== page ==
Coalitions and minority government across Britain

Centre Forum have sent this information about a meeting they are holding tomorrow

Coalitions and minority governments remain unusual in Westminster but the Scottish Parliament and Welsh Assembly now mean they are no longer a purely foreign import in the UK. Yet despite a hung parliament at the next general election more likely than at any point in the last thirty years, little or no preparation is being made at Westminster for the possibility of an election result which might require coalition or minority government.

It is this which spurred the independent liberal think tank CentreForum’s recent publication, ‘In the balance: coalition and minority government in Britain and abroad’ which examined Scottish, Welsh and German experiences of operating within non majority governments.

Following on from seminars held in Cardiff and Edinburgh, CentreForum will be holding the final seminar in the series on Tuesday 22nd January to discuss the experience of non-majority government in Wales and Scotland during the first eight years of devolution and to consider the implications for Westminster.

The two previous seminars provided much food for thought, both on the nature of the Welsh and Scottish experiences of coalition and minority government and the potential lessons which could be learned by Westminster. In the Assembly building in Cardiff, John Osmond, Director of the Institute of Welsh Affairs, Assembly member Jenny Randerson and Martin Shipton of the Western Mail discussed the Welsh experience. In Edinburgh Peter Lynch of Stirling University, former Deputy First Minister Jim Wallace, and Roseanna Cunningham MSP examined the Scottish experience.

Both sessions highlighted the differences with Westminster which would make coalition formation harder in London than in the Welsh Assembly or Scottish Parliament. John Osmond, for example, suggested that consensus in the Welsh Assembly may be easier to achieve due to its absence of fiscal responsibilities. Peter Lynch and Jim Wallace argued that the expectation prior to the 1999 elections that no party was likely to receive a majority of seats meant that coalition discussions and formation was more orderly than it would likely be at Westminster, where the first past the post system means majority government is the overwhelming norm.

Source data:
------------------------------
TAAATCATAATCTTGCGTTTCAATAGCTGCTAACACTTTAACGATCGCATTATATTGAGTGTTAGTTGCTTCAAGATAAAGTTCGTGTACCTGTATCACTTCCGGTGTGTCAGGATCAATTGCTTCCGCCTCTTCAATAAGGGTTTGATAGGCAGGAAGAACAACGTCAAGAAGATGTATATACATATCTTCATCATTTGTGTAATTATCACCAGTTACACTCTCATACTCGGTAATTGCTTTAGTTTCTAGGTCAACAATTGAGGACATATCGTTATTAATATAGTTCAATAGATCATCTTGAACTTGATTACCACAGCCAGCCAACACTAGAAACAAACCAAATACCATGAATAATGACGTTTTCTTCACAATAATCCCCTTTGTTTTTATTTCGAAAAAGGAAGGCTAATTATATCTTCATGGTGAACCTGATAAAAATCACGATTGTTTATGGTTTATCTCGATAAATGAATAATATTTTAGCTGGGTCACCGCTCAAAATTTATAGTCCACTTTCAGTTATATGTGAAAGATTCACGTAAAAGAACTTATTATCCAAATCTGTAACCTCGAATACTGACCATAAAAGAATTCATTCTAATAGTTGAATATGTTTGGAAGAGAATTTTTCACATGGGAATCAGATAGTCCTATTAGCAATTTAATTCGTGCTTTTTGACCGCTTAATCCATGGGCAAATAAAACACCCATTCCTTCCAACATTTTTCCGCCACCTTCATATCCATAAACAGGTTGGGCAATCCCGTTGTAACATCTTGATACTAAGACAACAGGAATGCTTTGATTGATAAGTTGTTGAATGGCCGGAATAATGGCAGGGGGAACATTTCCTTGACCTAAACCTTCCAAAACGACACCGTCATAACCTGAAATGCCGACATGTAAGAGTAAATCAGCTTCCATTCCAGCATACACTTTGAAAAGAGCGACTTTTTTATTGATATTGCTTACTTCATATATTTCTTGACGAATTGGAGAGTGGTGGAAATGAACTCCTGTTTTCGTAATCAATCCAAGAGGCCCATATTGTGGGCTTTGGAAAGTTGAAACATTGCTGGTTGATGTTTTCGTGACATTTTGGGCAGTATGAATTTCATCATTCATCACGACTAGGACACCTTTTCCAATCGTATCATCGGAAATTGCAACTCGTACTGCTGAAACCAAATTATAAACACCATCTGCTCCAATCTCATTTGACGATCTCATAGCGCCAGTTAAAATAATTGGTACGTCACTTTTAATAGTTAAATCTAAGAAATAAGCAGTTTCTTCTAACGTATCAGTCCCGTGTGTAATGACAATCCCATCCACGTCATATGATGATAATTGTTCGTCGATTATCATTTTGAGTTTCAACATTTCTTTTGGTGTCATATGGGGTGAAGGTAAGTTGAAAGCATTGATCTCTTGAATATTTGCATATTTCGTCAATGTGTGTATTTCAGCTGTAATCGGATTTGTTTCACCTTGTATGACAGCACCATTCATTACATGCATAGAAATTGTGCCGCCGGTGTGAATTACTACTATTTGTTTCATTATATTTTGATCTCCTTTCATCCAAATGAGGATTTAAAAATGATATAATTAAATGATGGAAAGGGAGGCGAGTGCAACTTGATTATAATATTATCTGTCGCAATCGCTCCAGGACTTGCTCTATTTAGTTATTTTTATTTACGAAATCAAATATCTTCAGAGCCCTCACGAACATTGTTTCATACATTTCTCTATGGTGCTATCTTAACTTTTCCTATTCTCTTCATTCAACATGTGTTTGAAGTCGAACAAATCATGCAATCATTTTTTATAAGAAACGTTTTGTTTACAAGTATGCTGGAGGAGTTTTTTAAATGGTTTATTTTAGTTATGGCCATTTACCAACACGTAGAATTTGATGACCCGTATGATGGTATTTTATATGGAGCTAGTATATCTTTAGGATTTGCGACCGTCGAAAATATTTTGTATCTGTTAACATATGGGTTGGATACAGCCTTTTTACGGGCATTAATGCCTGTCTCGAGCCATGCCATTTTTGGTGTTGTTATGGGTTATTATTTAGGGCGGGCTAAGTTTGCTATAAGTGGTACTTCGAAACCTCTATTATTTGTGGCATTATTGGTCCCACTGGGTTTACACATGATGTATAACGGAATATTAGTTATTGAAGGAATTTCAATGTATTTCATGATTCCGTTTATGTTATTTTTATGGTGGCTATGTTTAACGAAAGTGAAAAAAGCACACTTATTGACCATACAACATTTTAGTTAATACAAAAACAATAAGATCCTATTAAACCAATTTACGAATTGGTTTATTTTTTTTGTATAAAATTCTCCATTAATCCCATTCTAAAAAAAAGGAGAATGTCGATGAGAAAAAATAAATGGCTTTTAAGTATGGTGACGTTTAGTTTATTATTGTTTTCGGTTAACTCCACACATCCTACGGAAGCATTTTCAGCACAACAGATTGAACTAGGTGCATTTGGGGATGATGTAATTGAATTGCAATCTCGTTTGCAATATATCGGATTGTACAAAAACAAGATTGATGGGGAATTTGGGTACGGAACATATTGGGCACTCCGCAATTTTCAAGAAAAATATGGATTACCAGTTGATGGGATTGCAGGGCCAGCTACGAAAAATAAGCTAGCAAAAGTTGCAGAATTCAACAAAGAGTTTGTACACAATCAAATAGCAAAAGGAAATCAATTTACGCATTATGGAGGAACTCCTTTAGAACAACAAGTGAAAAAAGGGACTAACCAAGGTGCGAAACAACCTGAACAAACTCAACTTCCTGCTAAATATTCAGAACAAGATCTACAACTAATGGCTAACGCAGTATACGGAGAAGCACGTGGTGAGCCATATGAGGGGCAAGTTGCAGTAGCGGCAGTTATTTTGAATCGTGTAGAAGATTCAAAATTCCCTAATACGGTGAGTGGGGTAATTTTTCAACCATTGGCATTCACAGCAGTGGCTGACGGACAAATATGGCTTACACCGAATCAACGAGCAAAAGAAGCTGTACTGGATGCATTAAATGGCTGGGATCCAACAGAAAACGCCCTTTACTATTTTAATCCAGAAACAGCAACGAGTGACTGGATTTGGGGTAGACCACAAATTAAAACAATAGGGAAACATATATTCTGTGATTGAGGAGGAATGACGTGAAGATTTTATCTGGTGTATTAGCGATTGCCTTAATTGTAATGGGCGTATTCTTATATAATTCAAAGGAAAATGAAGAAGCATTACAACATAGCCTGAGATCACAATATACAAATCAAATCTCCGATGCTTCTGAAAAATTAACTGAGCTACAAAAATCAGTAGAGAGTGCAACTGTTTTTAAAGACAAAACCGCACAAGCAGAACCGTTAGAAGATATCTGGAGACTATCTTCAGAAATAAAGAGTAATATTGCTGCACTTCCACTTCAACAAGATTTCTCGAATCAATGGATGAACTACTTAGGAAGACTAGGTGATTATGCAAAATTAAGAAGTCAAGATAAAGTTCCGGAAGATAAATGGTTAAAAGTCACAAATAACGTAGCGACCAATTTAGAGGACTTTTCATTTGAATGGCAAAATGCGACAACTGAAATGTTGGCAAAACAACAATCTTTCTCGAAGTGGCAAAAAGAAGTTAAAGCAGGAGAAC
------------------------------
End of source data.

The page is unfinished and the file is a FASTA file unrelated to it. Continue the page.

Similarly, both sessions discussed what might be needed to make coalitions sustainable in Westminster. Jenny Randerson identified the importance of parties entering negotiations with clear, costed and achievable manifesto commitments. With such detailed plans coalition partners can bargain with concrete commitments. In Scotland, Peter Lynch noted the significance of the expert committees which had been able to depoliticise potentially divisive issues (such as over tuition fees) in Scotland and provided political cover for the parties to move away from their manifesto commitments. Similar committees might be needed in Westminster if divisive policy areas are to be successfully incorporated into coalition agreement: a pre-requisite for stable and effective government.

The most resonant piece of advice for Westminster parties came from Jenny Randerson, when she implored the main parties to face up to the possibility of coalition government, an approach for which she lauded CentreForum. Alun Michael MP, former First Secretary of Wales, Jim Wallace, former Deputy First Minister for the Scottish Executive, and Dr Alan Trench, an expert on constitutional politics in the United Kingdom, will be taking up this theme in tomorrow’s seminar discussing how prepared Westminster is for minority or coalition government, the challenges it faces and the lessons it needs to learn from the Scottish and Welsh experiences.

CentreForum published ‘In the balance: coalition and minority government in Britain and abroad’ last autumn. More information can be found on the CentreForum website.

The meeting will take place tomorrow, Tuesday 22nd January, 6.15-7.45pm in Committee Room 15 of the House of Commons, SW1A OAA. The event is free of charge, but please call 020 7340 1160 or email [email protected] if you wish to attend in order to RSVP.

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This entry was posted in The Independent View.
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